Another 2017 study involved a comprehensive review of nutraceuticals that have “clinically detectable,” blood pressure-lowering effects. According to this review, compounds in aged garlic extract known as polysulfides—the compound S-allylcysteine, in particular—enhanced the regulation of nitric oxide, which in turn induces smooth muscle-cell relaxation, vasodilation, and blood pressure reduction.11

The study author concluded that “a relatively large body of evidence” supports the use of aged garlic extract to lower blood pressure.11

Also, a review and meta-analysis published in the Journal of Nutrition assessed numerous randomized, controlled, human trials over a 58-year period to determine garlic’s capacity to lower both cholesterol and blood pressure.13

The researchers found that aged garlic extract reduced systolic blood pressure by an average 4.1 mmHg.

But in the participants who had high blood pressure, garlic extracts provided a larger decrease in blood pressure—an average reduction of 8.7 mmHg in the systolic and 6.1 mmHg in the diastolic reading.13

This indicates that garlic extracts work best in those who need it most.

The author also noted a previous meta-analysis showing that taking garlic extracts for over two months led to a 10% reduction in total and LDL cholesterol in patients with slightly elevated cholesterol levels.13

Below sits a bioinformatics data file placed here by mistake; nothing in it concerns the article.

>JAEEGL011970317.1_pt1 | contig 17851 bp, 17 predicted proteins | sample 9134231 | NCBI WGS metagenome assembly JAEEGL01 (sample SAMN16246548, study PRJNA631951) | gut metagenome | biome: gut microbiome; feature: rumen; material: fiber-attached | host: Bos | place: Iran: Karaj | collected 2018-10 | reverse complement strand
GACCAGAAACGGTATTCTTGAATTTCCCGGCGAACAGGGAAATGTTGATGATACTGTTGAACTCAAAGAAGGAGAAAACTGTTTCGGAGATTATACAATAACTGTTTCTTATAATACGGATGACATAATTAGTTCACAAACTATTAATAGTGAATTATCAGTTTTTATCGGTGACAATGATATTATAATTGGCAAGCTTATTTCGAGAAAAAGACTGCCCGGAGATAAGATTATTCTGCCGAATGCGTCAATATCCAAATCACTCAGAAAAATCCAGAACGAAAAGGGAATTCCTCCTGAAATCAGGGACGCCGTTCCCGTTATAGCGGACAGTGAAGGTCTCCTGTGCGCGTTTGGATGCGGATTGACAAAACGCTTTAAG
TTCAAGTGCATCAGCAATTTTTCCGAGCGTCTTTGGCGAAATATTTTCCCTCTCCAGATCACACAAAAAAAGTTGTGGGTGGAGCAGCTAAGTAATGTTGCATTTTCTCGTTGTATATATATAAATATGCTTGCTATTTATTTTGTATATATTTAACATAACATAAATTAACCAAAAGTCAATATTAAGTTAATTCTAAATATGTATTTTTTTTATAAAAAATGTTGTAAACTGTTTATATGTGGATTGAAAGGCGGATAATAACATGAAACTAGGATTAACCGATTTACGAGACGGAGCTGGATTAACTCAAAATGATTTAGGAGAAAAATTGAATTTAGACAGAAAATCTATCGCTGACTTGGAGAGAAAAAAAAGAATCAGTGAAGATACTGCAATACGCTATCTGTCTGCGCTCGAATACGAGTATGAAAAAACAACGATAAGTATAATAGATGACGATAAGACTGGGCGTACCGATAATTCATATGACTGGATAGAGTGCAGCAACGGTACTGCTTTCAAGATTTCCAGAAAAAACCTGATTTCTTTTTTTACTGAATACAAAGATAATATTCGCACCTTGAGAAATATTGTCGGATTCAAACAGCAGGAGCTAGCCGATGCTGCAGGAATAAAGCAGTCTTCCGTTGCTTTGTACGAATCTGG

These results led the author to conclude:

“Garlic supplements are highly tolerated and may be considered as a complementary treatment option for hypertension, slightly elevated cholesterol, and stimulation of immunity.”13
 
 

Endothelial function and vascular elasticity

Scientists conducted a double-blind, placebo-controlled, randomized clinical trial to test the effect of aged garlic extract on endothelial function and vascular elasticity—two important factors in the prevention of atherosclerosis.14

Sixty-five firefighters—subject to occupational stress—were randomized to receive either a placebo or aged garlic extract plus coenzyme Q10.

After one year of quarterly visits, the researchers documented a mean decrease in vascular stiffness in the aged garlic/CoQ10 group, as well as a significant improvement in the index of endothelial function.14

The study author concluded that aged garlic extract plays an important role in the prevention of atherosclerosis—even in challenging subjects such as those with chronic occupational stress.14

Collectively, these studies validate the ability of aged garlic extract to help protect against heart disease.

Summary

Garlic has been long recognized for its cardio-protective activity, but scientific validation of its heart benefits didn’t begin until the 1950s.

Aged garlic extract has well-documented mechanisms recognized to protect against heart disease risk factors.